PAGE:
“It’s going to be huge,” promises a top executive at another studio.

The original “Mission” set a record as the first film to open at 3,000 theaters when it arrived May 22, 1996, at 3,012 theaters. It grossed $56.81 million in its first five days ($18,862 per theater) and $74.91 million for its first seven days of release. “Mission” went on to gross $180.9 million domestically and $284 million internationally for a worldwide cume of $464.9 million.

M:I-2” is expected to set a new record for opening weekend theaters. Opening at 3,500 theaters would do it, since the present record is 3,467 theaters for Miramax/Dimension’s “Scream 3,” which grossed $34.71 million the weekend of Feb. 4-6, 2000 ($10,013 per theater).

Third place on this weekend’s chart should go to DreamWorks’ R-rated youth appeal comedy “Road Trip,” opening at 2,530 theaters. Its 14% first choice should put it somewhere in the $11-14 million range.

Directed by Todd Philips, it stars Breckin Meyer and Sean William Scott.

DreamWorks could also take fourth place with its opening of Woody Allen’s PG-rated comedy “Small Time Crooks” at 865 theaters. But it’s not likely to do big-time business given its 4% first-choice tracking and somewhat limited release.

“It is, after all, a Woody Allen movie,” reminds one observer, projecting a $4-5 million opening. “No matter how much they try to sell it like it’s ‘old Woody Allen,’ it’s still Woody Allen.”

Written and directed by Allen, it stars him, Tony Darrow, Hugh Grant, George Grizzard, Jon Lovitz, Elaine May, Michael Rapaport, Elaine Stritch and Tracey Ullman.

Warner Bros. and Franchise Pictures’ PG-13 rated sci-fi action adventure “Battlefield Earth” should round out the Top Five. “Earth” opened in second place last week to largely negative reviews. Insiders insist it’s generating unfavorable word-of-mouth and will plunge to a lower second weekend orbit.

“I think it’s going to have a $5 million weekend,” an insider speculates. “It’s going to be down 55-60%. They got it open (to $12 million) in a market with really only one movie as competition (‘Gladiator’) and obviously a big marketing budget and John Travolta’s name, but I don’t think they’re going to get lucky two weekends in a row.”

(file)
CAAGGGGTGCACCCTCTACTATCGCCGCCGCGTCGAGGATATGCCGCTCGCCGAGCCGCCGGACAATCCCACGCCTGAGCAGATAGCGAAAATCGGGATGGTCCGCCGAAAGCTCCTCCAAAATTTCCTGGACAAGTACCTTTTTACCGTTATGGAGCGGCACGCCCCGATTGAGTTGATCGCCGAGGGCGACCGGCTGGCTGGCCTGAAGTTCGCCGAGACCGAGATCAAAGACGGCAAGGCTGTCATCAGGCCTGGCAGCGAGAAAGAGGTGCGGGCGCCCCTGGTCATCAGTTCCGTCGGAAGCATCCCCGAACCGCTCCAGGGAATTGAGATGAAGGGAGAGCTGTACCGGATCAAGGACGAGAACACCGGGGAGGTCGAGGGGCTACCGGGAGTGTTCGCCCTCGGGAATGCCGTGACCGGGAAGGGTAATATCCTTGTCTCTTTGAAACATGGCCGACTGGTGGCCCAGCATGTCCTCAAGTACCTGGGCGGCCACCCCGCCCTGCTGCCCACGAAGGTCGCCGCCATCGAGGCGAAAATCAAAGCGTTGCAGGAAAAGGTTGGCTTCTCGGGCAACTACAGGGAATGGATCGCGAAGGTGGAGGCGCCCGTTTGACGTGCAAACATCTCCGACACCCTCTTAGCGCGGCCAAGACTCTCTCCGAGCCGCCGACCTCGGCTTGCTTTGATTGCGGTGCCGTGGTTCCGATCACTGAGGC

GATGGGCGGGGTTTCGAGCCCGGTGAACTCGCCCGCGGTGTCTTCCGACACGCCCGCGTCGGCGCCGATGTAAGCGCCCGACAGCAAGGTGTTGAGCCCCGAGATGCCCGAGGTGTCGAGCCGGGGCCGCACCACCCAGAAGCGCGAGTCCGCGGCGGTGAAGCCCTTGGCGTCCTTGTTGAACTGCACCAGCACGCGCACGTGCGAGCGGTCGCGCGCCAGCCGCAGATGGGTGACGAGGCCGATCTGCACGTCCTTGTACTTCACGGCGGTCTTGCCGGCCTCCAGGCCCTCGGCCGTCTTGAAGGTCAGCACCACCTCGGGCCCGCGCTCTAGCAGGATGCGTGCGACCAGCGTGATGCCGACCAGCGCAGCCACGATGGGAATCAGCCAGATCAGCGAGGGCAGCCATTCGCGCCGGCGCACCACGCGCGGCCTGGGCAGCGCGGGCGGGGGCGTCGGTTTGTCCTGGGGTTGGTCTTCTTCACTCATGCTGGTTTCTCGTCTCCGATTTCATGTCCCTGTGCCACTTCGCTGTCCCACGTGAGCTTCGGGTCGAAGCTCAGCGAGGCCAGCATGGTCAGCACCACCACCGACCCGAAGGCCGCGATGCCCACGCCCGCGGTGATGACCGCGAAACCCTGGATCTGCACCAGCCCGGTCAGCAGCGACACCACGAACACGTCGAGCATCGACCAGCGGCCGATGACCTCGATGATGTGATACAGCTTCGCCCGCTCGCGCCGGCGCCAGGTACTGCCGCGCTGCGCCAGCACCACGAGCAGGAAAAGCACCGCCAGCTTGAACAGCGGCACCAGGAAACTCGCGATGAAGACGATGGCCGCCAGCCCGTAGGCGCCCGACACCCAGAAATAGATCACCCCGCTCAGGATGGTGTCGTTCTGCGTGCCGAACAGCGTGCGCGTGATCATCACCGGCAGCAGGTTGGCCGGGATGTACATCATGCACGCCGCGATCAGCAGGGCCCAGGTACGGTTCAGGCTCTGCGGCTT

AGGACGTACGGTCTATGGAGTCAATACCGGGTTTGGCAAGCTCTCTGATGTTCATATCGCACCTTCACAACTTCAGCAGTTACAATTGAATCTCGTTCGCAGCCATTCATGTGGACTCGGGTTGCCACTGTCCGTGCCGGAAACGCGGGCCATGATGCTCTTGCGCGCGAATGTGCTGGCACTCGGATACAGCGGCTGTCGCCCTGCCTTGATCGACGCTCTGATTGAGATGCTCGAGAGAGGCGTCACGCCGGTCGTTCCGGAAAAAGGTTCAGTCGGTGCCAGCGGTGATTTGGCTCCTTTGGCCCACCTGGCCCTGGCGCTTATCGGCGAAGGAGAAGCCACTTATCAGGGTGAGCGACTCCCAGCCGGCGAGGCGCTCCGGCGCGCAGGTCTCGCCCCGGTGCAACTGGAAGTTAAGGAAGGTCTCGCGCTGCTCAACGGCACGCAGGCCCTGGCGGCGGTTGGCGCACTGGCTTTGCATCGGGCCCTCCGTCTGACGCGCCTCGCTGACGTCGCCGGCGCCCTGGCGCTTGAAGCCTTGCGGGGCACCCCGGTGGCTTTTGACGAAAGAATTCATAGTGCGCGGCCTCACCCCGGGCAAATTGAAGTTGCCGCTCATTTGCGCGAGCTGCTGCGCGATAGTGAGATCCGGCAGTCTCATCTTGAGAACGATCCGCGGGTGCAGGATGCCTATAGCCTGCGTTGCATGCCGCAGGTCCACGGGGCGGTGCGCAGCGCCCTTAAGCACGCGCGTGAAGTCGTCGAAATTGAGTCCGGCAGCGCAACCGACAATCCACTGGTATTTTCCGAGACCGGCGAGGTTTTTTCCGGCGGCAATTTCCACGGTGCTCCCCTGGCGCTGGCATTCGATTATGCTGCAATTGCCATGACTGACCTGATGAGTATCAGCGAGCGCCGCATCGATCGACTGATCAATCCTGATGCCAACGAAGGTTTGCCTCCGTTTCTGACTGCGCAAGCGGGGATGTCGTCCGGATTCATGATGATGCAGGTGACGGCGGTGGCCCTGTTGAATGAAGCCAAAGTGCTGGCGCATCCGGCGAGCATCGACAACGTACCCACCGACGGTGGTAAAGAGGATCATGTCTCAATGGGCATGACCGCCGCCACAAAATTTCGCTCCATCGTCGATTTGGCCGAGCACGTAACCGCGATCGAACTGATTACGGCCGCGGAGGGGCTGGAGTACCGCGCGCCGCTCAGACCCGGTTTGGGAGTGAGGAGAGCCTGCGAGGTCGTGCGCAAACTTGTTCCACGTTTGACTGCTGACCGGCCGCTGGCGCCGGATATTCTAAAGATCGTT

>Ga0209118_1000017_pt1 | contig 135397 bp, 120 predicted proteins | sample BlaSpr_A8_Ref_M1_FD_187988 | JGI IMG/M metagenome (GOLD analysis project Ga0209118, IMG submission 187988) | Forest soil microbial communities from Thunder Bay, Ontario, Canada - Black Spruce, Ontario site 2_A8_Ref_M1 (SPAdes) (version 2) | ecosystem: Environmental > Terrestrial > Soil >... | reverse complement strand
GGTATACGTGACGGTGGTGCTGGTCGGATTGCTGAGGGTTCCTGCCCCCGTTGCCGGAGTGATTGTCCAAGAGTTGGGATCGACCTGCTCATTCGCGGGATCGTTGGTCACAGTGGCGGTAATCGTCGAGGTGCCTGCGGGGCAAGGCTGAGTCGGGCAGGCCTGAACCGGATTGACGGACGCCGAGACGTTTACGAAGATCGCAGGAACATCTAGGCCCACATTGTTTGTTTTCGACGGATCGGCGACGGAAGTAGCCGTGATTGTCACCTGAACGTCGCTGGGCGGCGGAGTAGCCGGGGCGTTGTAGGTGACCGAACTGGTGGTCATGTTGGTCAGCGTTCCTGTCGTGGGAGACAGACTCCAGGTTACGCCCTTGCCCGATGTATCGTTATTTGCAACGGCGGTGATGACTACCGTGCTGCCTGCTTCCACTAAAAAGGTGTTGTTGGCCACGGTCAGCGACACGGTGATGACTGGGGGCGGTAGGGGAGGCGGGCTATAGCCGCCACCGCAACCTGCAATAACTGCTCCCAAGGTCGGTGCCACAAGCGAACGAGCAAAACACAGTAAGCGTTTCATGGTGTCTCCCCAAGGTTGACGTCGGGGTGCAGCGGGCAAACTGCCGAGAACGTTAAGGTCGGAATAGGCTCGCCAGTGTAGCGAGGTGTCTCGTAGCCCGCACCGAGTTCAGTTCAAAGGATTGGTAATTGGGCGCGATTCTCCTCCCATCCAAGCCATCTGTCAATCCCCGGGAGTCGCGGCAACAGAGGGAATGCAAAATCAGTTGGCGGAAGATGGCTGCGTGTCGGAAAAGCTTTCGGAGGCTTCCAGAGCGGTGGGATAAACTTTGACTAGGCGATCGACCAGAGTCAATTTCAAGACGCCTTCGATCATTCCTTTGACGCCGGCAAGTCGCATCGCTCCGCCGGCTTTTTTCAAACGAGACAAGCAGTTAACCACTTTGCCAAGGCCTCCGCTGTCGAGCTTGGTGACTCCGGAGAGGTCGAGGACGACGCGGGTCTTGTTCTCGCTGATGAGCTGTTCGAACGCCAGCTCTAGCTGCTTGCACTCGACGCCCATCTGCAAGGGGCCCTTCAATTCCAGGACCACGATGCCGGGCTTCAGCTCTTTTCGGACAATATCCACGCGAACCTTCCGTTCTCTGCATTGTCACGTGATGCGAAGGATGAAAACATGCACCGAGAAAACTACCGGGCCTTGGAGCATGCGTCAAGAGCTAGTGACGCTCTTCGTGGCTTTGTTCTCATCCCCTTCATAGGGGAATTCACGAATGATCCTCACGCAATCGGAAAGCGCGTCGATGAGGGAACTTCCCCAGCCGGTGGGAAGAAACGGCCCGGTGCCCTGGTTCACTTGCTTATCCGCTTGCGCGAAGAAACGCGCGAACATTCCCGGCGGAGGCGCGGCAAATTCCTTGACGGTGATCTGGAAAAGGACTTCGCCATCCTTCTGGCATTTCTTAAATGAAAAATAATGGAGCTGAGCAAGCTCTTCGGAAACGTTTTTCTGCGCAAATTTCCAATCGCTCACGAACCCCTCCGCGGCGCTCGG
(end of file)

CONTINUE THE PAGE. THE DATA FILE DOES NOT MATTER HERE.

“It’s not showing up at all (in the tracking),” says another studio source. “It’s going to fall off the face of the earth. Figure at least a 50% drop off.”

Directed by Roger Christian, it stars John Travolta, Barry Pepper and Forest Whitaker.

Saturday night will see Buena Vista/Touchstone hold sneak previews of its PG-13-rated action comedy “Shanghai Noon” at about 1,200 theaters.

Shanghai” opens May 26 – right on the heels of “M: I-2’s” May 24 blast off – at about 2,500 theaters.

Directed by Tom Dey, “Shanghai” stars Jackie Chan, Owen C. Wilson and Lucy Liu.

Universal’s PG-13-rated World War II submarine drama “U-571” should descend three fathoms to sixth place in its fifth week.

“If they’re down 35%, that puts them at $3.7 million. So $3.5-4 million is where they’ll fall,” a distributor says.

Directed by Jonathan Mostow, “U-571” stars Matthew McConaughey, Bill Paxton, Harvey Keitel and Jon Bon Jovi.

Filling out lower rungs: “Flintstones in Viva Rock Vegas,” “Frequency,” “Center Stage” and “Where the Heart Is.”

Lions Gate goes wide this weekend with its R-rated drama “The Big Kahuna,” to about 300 theaters after three weeks of not-so-big business in limited release.

Directed by John Swanbeck, it stars Kevin Spacey, Danny DeVito and Peter Facinelli.

On the limited release front: Miramax Films expands its critic lly-acclaimed, R-rated contemporary version of “Hamlet” into exclusive engagements in seven more top markets following its very encouraging launch last weekend in New York and Los Angeles.

Directed by Michael Almereyda, it stars Ethan Hawke, Kyle MacLachlan, Sam Shepard, Diane Venora, Bill Murray, Liev Schreiber and Julia Stiles.